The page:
The Minimum Wage

Introduction
In 2009, as many as 13 million US workers received a much needed pay raise to $7.25, after a decade held at $5.15 per hour. This minimum wage increase was set in July 24, 2009 as part of the Fair Labor Standards Act (FLSA); passed by a Democratic Congress in 2007. Nonetheless, concerns remain: the real value of the minimum wage today buys less than it did in 1956; workers who rely on tips have not received an increase in wages since 1991; and the federal minimum wage has been stagnant for three years and it doesn’t automatically rise with inflation. Many states set their own minimum wage laws; but employers across the country must comply with both federal and state wage regulations. In addition to establishing standards for minimum wages, the Fair Labor Standards Act provides regulations for overtime pay, record keeping, and child labor, affecting more than 130 million workers in the private and public sectors. Recently there have been additional Congressional efforts to address the minimum wage concerns, including:

The Fair Minimum Wage Act of 2012
Introduced by Representative George Miller on July 26, 2012, the Fair Minimum Wage Act of 2012 will increase the minimum wage in three 85-cent increments, over three years, from $7.25 to $9.80 per hour. After the third year, the rate will then be indexed to inflation. Also, the legislation will increase the required cash wage for tipped workers in annual 85 cent increases, from $2.13 per hour until the tip credit reaches 70 percent of the minimum wage. The bills are sponsored by Senator Tom Harkin (D-IA), chair of the Health, Education, Labor and Pensions Committee in the Senate, and Representative George Miller (D-CA), ranking member of the House Committee on Education and the Workforce. This bill currently resides with the Committee on Health, Education, Labor, and Pensions.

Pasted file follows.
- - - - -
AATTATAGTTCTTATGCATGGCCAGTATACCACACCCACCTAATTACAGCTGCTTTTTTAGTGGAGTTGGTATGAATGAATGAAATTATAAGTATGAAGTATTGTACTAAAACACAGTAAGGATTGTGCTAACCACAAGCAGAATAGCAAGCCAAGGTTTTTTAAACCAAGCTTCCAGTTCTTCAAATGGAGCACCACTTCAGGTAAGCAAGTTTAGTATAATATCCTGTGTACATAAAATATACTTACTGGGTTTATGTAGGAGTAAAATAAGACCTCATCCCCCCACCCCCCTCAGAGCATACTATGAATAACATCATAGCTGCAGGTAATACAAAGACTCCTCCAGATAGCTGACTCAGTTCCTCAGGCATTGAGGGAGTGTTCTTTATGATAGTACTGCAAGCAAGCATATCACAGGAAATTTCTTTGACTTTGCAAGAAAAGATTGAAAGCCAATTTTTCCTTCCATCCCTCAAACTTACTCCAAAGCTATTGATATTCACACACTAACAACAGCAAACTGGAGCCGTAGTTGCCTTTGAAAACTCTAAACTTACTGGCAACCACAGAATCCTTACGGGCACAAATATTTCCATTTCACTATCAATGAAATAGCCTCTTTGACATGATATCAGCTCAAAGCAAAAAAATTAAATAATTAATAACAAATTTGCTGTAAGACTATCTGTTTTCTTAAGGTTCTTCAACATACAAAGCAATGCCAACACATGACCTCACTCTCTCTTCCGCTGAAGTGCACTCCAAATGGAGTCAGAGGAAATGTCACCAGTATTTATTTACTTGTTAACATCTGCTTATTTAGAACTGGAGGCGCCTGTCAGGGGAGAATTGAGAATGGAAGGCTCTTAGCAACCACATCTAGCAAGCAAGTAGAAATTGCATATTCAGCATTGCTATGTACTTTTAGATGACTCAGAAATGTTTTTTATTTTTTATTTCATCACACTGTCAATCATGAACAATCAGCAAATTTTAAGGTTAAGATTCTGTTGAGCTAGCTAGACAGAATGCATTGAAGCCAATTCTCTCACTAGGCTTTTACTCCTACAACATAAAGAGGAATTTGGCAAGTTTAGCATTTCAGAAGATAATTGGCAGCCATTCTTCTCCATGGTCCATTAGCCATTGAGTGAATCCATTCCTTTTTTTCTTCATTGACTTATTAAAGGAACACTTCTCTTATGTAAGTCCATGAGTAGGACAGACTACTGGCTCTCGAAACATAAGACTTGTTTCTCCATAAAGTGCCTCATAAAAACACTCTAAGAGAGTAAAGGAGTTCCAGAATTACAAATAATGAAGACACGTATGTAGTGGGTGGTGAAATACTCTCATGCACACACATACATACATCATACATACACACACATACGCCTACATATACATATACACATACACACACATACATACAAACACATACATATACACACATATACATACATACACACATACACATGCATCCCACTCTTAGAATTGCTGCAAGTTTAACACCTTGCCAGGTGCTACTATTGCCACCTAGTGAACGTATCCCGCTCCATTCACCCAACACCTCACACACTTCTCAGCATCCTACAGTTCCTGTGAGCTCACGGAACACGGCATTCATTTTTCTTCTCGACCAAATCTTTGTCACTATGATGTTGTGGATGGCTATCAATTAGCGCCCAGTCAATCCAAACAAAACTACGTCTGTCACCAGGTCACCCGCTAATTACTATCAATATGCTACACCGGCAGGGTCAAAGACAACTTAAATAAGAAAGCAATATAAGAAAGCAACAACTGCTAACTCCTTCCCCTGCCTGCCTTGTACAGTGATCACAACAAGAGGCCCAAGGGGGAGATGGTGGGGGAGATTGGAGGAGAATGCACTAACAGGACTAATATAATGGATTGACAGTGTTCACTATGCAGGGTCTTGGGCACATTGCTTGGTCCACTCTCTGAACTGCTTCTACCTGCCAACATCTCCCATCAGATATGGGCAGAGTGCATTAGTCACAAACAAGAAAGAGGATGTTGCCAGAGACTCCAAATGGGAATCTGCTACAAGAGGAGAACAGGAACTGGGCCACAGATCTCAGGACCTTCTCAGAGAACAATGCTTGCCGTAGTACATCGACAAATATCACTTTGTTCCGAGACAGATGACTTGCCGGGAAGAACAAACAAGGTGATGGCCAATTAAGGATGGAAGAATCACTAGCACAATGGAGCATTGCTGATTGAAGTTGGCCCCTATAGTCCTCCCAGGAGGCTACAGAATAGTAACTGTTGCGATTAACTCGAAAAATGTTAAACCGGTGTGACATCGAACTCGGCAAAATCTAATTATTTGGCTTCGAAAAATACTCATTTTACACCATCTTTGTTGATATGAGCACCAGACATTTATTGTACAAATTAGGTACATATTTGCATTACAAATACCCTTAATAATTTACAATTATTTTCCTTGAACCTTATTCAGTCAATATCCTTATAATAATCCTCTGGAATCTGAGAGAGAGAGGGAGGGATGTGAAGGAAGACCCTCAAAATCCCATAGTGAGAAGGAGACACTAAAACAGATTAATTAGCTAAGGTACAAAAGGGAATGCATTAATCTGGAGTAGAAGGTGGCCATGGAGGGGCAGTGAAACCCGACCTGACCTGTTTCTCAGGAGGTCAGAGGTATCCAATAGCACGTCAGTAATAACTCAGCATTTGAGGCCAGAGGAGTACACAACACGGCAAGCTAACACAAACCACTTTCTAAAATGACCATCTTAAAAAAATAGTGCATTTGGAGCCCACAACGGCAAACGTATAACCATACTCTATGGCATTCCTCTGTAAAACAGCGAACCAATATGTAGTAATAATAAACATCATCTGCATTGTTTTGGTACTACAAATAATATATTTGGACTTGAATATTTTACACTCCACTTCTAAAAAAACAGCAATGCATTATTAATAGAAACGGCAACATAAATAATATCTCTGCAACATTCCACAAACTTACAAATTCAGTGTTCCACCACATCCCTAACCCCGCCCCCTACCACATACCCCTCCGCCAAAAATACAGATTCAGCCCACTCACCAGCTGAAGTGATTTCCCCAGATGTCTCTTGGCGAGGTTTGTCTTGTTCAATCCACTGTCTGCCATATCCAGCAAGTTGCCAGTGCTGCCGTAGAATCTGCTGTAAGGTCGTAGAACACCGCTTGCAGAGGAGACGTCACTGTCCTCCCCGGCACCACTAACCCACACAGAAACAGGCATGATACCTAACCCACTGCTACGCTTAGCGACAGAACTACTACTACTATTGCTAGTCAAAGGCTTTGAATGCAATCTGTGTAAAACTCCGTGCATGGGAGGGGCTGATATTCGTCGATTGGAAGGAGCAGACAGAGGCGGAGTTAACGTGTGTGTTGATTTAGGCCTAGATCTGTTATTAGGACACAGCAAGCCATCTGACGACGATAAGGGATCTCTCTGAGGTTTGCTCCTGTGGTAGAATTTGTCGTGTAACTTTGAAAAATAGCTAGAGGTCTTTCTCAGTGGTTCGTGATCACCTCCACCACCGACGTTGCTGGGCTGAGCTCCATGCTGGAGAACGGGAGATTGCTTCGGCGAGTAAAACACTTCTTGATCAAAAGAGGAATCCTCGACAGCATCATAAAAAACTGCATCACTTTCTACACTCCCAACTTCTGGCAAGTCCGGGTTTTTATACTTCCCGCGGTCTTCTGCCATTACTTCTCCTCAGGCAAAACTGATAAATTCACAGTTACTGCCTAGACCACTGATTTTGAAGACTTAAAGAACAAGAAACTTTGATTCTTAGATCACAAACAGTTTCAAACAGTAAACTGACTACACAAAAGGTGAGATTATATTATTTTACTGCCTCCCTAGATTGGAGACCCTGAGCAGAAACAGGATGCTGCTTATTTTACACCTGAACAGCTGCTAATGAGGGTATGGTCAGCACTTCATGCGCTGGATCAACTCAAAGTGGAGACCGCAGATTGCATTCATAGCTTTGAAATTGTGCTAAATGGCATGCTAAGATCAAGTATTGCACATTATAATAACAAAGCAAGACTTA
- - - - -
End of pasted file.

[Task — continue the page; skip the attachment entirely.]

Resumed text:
Click here to see facts on the Fair Minimum Wage Act

The Living Wage
In many areas of the country, families working in low-wage jobs make insufficient income to live given the local cost of living. The living wage is the minimum income necessary for a worker to meet basic needs including housing, transportation, food, and clothing. The living wage differs from the minimum wage in that the latter is set by law and can fail to meet the requirements of a living wage. MIT developed a living wage calculator to estimate the cost of living by specific community or region. The calculator lists typical expenses, the living wage and typical wages for the selected location.
To calculate the living wage in your area visit: http://livingwage.mit.edu/

In Massachusetts, several communities have enacted living wage ordinances to assure that employees of vendors who contract with the city/town to provide services earn an hourly wage that is sufficient for a family of four to live on or above the poverty line. These communities include Revere, Boston, Cambridge, Brookline, Somerville, Cambridge and Northampton.
Source: http://www.nelp.org/page/-/Justice/2011/LocalLivingWageOrdinancesandCoverage.pdf?nocdn=1